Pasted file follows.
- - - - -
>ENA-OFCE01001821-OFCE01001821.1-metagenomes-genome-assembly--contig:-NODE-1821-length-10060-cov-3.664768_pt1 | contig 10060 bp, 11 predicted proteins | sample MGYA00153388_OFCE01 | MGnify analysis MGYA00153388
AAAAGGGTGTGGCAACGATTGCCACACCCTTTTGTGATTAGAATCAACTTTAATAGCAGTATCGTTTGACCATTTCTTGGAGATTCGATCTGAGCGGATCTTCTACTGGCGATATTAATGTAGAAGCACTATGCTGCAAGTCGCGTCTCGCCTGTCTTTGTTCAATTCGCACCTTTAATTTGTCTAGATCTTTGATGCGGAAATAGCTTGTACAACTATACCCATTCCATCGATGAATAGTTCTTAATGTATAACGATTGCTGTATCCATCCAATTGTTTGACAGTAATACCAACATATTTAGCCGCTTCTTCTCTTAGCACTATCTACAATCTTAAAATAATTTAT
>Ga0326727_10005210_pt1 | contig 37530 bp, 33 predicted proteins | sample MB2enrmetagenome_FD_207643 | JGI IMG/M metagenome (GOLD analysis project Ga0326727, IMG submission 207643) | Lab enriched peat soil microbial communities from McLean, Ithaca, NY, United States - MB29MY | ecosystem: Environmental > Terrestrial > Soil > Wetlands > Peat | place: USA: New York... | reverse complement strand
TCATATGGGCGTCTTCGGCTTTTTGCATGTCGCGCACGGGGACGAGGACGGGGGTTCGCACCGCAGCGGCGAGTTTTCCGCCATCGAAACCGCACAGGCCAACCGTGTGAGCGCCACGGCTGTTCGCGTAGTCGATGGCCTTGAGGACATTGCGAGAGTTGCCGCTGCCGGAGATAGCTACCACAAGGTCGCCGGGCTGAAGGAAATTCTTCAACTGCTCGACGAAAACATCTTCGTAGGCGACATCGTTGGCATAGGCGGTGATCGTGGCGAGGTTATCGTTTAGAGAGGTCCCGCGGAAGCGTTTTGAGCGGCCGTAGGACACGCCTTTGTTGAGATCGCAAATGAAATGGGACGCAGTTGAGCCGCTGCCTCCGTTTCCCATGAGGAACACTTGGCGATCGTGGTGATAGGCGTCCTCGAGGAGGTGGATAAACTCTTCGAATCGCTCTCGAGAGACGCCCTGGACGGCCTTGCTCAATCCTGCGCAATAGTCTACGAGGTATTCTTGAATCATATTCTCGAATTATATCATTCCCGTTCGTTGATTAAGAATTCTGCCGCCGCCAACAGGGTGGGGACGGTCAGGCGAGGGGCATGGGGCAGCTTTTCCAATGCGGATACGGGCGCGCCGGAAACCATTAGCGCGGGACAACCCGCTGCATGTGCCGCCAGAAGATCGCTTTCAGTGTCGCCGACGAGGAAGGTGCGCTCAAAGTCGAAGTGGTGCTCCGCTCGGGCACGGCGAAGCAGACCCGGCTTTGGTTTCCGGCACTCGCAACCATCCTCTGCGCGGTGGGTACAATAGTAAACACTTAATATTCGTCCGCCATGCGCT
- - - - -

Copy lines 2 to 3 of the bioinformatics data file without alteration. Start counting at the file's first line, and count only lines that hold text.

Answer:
AAAAGGGTGTGGCAACGATTGCCACACCCTTTTGTGATTAGAATCAACTTTAATAGCAGTATCGTTTGACCATTTCTTGGAGATTCGATCTGAGCGGATCTTCTACTGGCGATATTAATGTAGAAGCACTATGCTGCAAGTCGCGTCTCGCCTGTCTTTGTTCAATTCGCACCTTTAATTTGTCTAGATCTTTGATGCGGAAATAGCTTGTACAACTATACCCATTCCATCGATGAATAGTTCTTAATGTATAACGATTGCTGTATCCATCCAATTGTTTGACAGTAATACCAACATATTTAGCCGCTTCTTCTCTTAGCACTATCTACAATCTTAAAATAATTTAT
>Ga0326727_10005210_pt1 | contig 37530 bp, 33 predicted proteins | sample MB2enrmetagenome_FD_207643 | JGI IMG/M metagenome (GOLD analysis project Ga0326727, IMG submission 207643) | Lab enriched peat soil microbial communities from McLean, Ithaca, NY, United States - MB29MY | ecosystem: Environmental > Terrestrial > Soil > Wetlands > Peat | place: USA: New York... | reverse complement strand